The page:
The fighting in the east has led to widespread looting of aid agency
warehouses, and other facilities. There are over 300,000 Sudanese refugees
living in eastern Chad, and they survive on imported food. To replace some of
the stolen supplies, the UN has airlifted in over 110,000 tons of food. Much of
the looted food ends up in local market places, driving down the price of grain
and other staples, and hurting local farmers, who often cannot compete with the
low prices. Meanwhile, the rebels are supporting themselves by looting
the foreign aid supplies. This is a common pattern in these situations, and no
one has come up with a workable solution, other than bringing in lots of armed,
and aggressive, peacekeepers.
is now willing to accept UN peacekeepers, to help deal with the unrest along
its border with Sudan. But many UN members are uneasy with getting involved in
whatever is going on in eastern Chad (rebellion?, banditry?, Sudanese
intervention?, all of these?)
2, 2006: Rebels withdrew from the town of Guerada, and drove off
towards the Sudan border, which is fifty kilometers away.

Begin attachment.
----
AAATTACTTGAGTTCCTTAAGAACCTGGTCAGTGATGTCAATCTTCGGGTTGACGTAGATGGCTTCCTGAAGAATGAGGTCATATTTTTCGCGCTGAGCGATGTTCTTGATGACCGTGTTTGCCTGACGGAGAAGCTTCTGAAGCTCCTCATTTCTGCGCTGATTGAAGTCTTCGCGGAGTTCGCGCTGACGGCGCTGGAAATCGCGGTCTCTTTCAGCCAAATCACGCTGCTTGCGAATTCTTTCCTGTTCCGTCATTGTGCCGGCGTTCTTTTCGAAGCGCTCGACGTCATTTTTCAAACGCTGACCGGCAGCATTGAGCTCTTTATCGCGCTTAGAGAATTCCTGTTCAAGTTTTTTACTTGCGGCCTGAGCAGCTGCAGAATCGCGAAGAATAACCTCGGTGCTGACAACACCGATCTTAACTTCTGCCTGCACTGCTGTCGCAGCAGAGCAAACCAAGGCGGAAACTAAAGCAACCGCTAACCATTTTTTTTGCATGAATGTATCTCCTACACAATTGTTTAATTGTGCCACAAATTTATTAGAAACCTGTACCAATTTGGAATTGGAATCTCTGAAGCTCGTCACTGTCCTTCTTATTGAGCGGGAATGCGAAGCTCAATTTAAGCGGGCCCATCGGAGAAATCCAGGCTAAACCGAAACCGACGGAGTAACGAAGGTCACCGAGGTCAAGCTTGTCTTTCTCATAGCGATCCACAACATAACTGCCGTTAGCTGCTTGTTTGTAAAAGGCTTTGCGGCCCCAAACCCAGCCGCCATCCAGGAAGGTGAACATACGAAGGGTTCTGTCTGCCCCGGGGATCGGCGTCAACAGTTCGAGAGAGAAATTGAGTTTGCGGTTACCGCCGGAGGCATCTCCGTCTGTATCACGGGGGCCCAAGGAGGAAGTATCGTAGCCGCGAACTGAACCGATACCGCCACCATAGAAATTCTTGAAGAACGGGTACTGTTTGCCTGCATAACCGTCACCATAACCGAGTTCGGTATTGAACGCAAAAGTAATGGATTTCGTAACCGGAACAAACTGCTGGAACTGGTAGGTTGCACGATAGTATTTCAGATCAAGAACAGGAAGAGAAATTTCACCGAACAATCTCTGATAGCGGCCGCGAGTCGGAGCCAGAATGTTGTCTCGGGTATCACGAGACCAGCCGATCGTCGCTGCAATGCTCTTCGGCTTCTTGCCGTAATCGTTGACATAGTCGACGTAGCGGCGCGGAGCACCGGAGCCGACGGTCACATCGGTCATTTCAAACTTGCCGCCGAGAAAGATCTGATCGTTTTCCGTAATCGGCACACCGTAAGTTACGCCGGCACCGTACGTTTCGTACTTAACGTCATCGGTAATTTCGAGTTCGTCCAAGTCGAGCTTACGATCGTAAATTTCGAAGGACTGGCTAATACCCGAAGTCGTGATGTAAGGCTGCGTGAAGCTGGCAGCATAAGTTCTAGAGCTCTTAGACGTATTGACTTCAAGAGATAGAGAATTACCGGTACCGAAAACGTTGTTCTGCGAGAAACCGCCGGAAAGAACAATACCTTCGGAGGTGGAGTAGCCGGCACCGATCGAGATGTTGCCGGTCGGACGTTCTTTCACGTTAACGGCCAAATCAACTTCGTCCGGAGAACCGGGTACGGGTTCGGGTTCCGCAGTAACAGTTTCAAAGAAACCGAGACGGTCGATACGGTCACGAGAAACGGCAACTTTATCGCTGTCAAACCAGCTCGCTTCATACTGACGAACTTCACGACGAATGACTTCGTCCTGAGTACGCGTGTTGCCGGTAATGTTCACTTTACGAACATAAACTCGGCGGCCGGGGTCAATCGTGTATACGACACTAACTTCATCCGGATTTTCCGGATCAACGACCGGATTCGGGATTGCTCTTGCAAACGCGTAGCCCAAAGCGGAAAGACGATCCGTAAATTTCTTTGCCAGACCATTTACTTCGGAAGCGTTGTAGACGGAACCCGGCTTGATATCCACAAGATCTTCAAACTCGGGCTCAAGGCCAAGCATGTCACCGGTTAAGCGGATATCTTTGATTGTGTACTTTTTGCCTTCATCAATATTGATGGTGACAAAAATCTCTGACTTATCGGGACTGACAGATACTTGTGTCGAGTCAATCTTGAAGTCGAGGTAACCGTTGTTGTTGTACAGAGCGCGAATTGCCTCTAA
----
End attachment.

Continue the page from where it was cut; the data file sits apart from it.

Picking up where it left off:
1, 2006: Rebels in the east, seized the town of Guerada, which is fifty
kilometers from the Sudan border. The rebels, who are supplied by Sudan,
claimed to have taken a hundred prisoners and captured at least five armored
vehicles. Rebels also claim that government forces were assisted by Sudanese
rebels. Aid workers said two of their trucks were stolen by the rebels, as well
as large quantities of supplies and office equipment.
29, 2006: In the Central African Republic (CAR), French troops exchanged fire
with rebels at an airport the French were guarding. There are now 300 French
troops in CAR, and some Mirage fighters and helicopters. The fighters have been
used in northern CAR, to drive rebels out of two towns. As in Chad, the CAR
rebels are believed to be backed by Sudan.